• Hi Bill, good point. I agree collaboration is great and often can enhance productivity. In this case what happened (the manager later told us) was this: they wanted to match 3 assistants with 3 project managers. In this exercise we explicitly were not meant to work together but to come up with our own individual structures. That way and by looking which manager liked which structure more for their respective project, they anticipated manager and assistant would think more alike and could work more productively together. So eventually it was all about collaboration – just not between the assistants during the exercise.

  8. Interesting perspective which I’d not thought of before, but the key concept I read from this is not starting from scratch per se but more the natural progression and improved understanding through each iteration. On the face of it you may be approaching again from scratch but actually what you’re doing is learning from the previous iterations, as a result the next change will be quicker due to the knowledge gained from prior work.

    • Thanks for your feedback Chris. Initially I was also thinking that natural progression and improved understanding through each iteration is the best approach. But every once in a while – it seems – breaking with all the structures that were there place before, is a good think to do. Luckily today, with tools like Evernote (what Tian also mentioned), Unified Inbox and Dropbox, restructuring digital data is so much easier. One doesn’t have to lose his old structure and still can create a new one from scratch :) If it doesn’t work out, just go back to your version before. In the old days, that was a bit harder with the papers in front of you.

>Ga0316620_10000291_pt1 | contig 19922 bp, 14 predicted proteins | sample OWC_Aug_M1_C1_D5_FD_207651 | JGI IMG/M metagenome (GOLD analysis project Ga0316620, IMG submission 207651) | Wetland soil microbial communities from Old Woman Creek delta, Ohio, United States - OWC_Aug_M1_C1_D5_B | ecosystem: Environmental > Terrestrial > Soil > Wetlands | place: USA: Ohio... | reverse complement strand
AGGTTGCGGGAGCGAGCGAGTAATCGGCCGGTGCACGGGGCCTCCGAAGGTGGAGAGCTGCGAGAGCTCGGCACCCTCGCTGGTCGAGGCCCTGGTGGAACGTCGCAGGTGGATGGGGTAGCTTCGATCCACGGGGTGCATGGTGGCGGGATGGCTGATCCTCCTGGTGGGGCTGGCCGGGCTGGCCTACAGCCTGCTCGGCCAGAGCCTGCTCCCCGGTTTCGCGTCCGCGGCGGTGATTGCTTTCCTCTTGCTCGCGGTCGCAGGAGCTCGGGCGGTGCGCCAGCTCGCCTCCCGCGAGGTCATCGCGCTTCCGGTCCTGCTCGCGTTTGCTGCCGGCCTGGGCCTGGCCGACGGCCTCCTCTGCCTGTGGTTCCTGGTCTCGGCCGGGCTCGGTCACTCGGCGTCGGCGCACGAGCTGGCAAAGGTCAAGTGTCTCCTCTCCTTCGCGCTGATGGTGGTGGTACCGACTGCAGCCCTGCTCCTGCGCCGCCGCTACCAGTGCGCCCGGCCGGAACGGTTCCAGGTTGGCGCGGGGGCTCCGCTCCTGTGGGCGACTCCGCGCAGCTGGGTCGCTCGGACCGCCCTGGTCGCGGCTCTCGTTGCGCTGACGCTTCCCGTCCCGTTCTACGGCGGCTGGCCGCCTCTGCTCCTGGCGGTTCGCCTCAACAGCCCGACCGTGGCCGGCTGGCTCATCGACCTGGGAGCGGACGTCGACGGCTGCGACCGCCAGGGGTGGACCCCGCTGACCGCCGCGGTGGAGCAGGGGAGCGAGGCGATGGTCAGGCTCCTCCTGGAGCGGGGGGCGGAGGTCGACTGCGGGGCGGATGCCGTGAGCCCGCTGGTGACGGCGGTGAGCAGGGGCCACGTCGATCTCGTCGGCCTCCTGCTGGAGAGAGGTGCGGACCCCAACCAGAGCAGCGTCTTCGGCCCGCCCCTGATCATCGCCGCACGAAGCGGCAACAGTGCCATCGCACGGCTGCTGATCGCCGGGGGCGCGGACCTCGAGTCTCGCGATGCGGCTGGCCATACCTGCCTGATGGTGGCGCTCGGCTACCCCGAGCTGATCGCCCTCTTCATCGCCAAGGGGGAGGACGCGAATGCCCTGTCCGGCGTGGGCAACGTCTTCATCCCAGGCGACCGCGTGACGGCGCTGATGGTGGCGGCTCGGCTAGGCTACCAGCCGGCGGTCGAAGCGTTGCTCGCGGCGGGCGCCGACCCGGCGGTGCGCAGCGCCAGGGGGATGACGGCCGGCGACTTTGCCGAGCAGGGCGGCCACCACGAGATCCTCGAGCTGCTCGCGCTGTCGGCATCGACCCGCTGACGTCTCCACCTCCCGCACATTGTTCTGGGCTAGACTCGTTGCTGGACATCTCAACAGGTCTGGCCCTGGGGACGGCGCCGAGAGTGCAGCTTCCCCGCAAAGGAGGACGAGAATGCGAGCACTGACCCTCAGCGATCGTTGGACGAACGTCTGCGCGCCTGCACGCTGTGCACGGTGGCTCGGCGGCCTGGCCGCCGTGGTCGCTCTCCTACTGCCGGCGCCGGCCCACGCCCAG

9. Great story Toby ! It’s amazing where some of our best learnings come from – sometimes from the most unlikely situations ! At the end of your piece you mention “Nobody truly knows, how much others have to clean up behind ourselves simply due to our inability to organize well.”. This is so true ! I’m fascinated by the differing levels to which people pay attention to detail. I have two colleagues in my business, and we couldn’t be further apart in this sense. I might try doing the exercise in your story with them, to help us all see first-hand how we might approach the same task differently, yet each having its own validity.
    Thanks for sharing your story Toby !

    • Hi Chris, Glad you liked it – having somebody “independent” run a workshop including such an exercise can be a rewarding team experience. I’d also acknowledge that at the end of the day some people place more importance on organization than others – which doesn’t mean one is automatically more productive than the other. But chances are that if a team wants to scale up or a company grow: with better organization, their chances to do this successfully significantly increases :)

  10. That’s true, sometimes reorganizing from scratch is better than applying small changes. It’s like making a revolution, albeit a small one. And most significant advance seems to be based on revolutions.